Crikey intern Alexandra Patrikios writes: Sure, Frodo and Sam may have trekked all the way from The Shire to Mount Doom, but as far as epic journeys go, I can go one better. As a young girl I made the journey from Melbourne to Oxford, by way of Wellington, all to catch a glimpse of a real-life hobbit.
The year was 2003: Pluto was still a planet, Howard was prime minister, and Tatu were in the charts. It was an exciting time to be alive.
Mere months before the beginning of the New Year, I’d lined up for two hours just to score good seats for a little independent arthouse flick known as Lord of the Rings: The Two Towers. Captivated by the mythological lore of Middle Earth (as well as, I very reluctantly confess, the satiny skin of Orlando Bloom), I fell in love with a film franchise shot just a quick hop, skip and jump across the pond. Over the proceeding weeks, I made it my sole undertaking to nag and pester my dad so we could go to the Land of the Long White Cloud and try to spot Gandalf’s pointy hat poking through the mist.
Miraculously, my plan worked. But when I arrived in Wellington, brimming with youthful enthusiasm, things took a turn for the worse. We’d traversed the city all morning — itself not unlike a slightly bedraggled, less well-groomed San Francisco — searching for the exhibition centre, and when we eventually found it, the delay had only trebled my excitement.
That’s when it all went horribly wrong. As Tanya, the chirpy receptionist informed us, we were too late — the Lord of the Rings exhibit had flown to Singapore the day before. Noting my distraught expression, she feebly offered up a glossy brochure, adding “this has lots of good pictures.”
It was years before I worked up the courage to fly overseas again on the wings of an adolescent obsession. This time it was off to England, and the bustling streets of Oxford.
Second time round, I made sure I did my research. In amongst the cobbled streets and cottage facades, I searched for a very special tavern.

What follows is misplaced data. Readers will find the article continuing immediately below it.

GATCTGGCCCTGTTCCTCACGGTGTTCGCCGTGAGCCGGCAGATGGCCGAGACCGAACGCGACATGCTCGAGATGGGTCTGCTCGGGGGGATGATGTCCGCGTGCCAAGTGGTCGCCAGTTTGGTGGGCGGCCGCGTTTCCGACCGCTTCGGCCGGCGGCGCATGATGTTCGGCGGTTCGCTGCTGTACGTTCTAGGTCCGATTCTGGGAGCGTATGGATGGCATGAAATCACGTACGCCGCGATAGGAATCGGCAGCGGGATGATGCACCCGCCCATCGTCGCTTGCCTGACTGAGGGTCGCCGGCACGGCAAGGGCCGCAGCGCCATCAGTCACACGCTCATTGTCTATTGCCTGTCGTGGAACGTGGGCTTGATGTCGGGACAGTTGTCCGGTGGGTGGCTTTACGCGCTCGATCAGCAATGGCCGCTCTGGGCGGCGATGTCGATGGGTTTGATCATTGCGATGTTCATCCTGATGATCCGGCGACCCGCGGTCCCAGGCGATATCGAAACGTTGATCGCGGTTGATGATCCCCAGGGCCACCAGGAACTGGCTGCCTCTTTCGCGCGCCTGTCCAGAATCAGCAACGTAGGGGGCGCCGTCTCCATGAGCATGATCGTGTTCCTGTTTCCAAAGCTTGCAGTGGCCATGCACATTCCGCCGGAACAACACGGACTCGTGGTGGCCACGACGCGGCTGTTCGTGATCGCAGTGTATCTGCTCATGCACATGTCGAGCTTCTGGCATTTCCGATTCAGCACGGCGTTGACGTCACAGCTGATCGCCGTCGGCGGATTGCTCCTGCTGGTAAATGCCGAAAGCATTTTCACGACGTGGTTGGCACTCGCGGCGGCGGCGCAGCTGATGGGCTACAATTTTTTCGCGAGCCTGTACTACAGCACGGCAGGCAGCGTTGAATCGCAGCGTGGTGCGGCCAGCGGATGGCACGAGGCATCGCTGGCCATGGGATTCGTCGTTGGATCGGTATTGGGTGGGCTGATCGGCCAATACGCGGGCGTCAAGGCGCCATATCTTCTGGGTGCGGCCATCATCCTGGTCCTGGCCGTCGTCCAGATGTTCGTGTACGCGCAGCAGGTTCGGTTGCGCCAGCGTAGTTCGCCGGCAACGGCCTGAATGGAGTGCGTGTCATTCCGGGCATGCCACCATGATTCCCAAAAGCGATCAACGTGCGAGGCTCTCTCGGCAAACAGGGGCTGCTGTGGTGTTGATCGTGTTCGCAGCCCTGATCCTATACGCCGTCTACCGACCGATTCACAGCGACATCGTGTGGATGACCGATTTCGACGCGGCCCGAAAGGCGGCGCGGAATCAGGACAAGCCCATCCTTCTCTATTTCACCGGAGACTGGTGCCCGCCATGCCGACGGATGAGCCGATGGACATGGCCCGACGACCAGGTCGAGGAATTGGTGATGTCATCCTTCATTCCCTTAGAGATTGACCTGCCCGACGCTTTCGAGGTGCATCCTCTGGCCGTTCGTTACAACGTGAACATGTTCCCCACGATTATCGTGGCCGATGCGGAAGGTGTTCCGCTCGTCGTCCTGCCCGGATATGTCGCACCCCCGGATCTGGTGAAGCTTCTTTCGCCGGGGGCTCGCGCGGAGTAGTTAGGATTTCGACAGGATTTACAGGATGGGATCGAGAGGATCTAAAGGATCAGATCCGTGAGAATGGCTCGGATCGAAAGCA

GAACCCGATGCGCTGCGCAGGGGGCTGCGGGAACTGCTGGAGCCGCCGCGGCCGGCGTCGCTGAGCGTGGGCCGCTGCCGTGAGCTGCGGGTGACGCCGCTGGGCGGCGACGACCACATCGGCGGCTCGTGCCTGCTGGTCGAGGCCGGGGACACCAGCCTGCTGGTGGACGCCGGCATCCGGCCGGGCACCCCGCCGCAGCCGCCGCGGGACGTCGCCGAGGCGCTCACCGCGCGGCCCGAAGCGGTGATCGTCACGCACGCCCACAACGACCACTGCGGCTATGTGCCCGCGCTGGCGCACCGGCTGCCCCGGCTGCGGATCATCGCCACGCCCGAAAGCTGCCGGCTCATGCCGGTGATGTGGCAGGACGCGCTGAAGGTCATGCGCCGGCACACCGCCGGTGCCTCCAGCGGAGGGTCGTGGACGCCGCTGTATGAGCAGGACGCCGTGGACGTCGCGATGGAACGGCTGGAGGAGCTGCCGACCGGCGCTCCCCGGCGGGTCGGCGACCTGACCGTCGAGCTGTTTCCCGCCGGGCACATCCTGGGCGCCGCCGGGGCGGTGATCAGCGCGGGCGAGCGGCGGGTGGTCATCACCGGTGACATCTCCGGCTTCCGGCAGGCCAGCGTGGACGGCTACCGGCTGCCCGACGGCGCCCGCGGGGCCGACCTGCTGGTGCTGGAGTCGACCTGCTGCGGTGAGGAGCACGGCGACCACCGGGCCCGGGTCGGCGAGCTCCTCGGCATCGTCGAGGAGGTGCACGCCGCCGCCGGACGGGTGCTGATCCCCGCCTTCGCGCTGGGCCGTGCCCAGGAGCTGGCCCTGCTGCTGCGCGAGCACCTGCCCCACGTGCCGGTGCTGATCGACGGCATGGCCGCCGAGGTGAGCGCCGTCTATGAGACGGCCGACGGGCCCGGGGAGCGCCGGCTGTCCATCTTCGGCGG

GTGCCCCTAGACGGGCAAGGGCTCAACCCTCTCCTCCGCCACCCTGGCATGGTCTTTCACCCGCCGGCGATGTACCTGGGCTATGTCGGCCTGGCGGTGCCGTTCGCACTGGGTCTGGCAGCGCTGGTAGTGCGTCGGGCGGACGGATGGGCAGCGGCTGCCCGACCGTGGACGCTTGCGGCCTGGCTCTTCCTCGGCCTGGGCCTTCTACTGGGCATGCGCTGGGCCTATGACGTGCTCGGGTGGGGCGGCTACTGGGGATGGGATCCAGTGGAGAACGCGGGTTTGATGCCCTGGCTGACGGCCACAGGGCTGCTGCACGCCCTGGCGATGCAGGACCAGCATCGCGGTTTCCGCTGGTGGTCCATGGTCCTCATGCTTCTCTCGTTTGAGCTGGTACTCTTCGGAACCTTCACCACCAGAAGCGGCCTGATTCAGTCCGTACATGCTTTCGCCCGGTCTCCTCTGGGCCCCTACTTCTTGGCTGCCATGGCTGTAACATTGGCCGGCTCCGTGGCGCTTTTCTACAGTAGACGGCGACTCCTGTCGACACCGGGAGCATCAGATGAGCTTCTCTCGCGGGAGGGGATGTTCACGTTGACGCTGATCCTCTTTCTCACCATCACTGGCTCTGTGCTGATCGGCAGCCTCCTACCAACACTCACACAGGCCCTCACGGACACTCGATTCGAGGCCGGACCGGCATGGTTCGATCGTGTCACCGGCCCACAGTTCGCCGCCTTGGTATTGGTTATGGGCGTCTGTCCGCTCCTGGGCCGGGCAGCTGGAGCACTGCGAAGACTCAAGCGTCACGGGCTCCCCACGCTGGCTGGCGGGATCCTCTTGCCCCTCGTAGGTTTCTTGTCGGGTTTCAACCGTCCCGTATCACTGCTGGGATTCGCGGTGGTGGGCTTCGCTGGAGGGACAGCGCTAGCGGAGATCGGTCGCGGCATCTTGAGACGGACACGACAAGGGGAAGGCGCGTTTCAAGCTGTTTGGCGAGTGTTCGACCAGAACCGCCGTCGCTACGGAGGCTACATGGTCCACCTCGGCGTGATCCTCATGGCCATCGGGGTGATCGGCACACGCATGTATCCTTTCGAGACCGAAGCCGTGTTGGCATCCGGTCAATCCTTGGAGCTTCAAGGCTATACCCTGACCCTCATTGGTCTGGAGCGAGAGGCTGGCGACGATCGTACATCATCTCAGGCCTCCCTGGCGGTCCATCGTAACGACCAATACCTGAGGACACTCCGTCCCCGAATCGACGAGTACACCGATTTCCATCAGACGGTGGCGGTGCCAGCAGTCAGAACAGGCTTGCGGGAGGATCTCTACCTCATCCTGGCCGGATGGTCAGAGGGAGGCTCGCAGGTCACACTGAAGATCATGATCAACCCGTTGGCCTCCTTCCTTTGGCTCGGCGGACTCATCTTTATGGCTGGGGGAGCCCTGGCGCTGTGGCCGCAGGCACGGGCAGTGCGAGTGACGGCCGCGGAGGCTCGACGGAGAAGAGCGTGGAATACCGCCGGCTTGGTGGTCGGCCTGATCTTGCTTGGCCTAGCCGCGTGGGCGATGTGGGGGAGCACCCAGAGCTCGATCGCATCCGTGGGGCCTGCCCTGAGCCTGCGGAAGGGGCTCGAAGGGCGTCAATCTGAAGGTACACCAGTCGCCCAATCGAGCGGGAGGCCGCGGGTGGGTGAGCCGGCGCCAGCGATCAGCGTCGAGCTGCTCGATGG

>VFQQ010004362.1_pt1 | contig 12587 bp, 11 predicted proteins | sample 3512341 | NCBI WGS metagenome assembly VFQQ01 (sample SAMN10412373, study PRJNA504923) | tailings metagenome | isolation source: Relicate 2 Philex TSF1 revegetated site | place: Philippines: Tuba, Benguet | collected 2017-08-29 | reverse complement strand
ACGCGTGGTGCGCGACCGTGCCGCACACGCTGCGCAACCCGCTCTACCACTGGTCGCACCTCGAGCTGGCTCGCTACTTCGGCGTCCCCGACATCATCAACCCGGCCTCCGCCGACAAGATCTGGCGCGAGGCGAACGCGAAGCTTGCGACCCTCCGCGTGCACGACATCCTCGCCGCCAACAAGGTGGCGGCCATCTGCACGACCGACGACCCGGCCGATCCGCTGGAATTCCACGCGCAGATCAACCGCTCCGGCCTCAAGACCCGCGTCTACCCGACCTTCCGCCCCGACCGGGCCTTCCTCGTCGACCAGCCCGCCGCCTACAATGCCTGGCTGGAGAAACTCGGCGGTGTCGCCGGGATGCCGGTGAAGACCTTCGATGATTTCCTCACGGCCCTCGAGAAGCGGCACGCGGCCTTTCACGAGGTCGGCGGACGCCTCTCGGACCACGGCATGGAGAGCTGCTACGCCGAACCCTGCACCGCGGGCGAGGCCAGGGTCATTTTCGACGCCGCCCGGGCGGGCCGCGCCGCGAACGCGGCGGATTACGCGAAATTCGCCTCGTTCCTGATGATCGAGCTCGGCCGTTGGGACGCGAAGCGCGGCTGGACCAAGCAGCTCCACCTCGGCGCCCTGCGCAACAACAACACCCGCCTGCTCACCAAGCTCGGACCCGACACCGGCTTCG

The pub in question was ‘The Eagle and Child’, known simply to the locals as ‘The Bird and Baby’, famed as a regular haunt of a one J.R.R Tolkien. With its creamy, rendered exterior and hanging wrought-iron sign, it’s the kind of place you’d expect to serve offal and beans, with a ruddy-faced barmaid to keep the ale flowing throughout the afternoon. The front rooms were smoky little wooden-panelled dens, one occupied by a rather grisly truck driver, the other a bleach-blonde woman — not exactly Merry and Pippin, but close enough.
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Walking through the dark hall, the floor opened up to the central bar, lounge and obligatory pub fireplace, crackling away audibly. Mounted inconspicuously above the hearth is a small plaque, the neat lines of cursory text slightly faded. It’s what I’d come for and, judging by the bespectacled young boy lingering nearby, I wasn’t the only one.
We’d found it. Nerd mecca.
On that very spot, every Tuesday morning during term, select members of the Oxford literati would congregate to discuss fiction, fantasy and the healing properties of Guinness. Amongst the better known members of the club were C.S Lewis and his friend, J.R.R Tolkien. Discussions ranged from the members’ own works, to intellectual debates on antiquity and literature, to the woefully overwrought prose of the Amanda McKittrick Ros.
(Here’s an excerpt from Irene Iddesleigh, just to give you a rough idea of what they were up against:
“Speak! Irene! Wife! Woman! Do not sit in silence and allow the blood that now boils in my veins to ooze through cavities of unrestrained passion and trickle down to drench me with its crimson hue!”)
As I sank into the black leather booth, it gave the tell-tale squeak of plastic imitation. Looking around, I spotted flecks of paint stooping away from the wall, and in a far corner, a family of daddy long-legs appeared to be settling down for the winter.
But no number of watery tomato soup could dilute my excitement — it may have taken me three years, but I’d finally found my Middle Earth.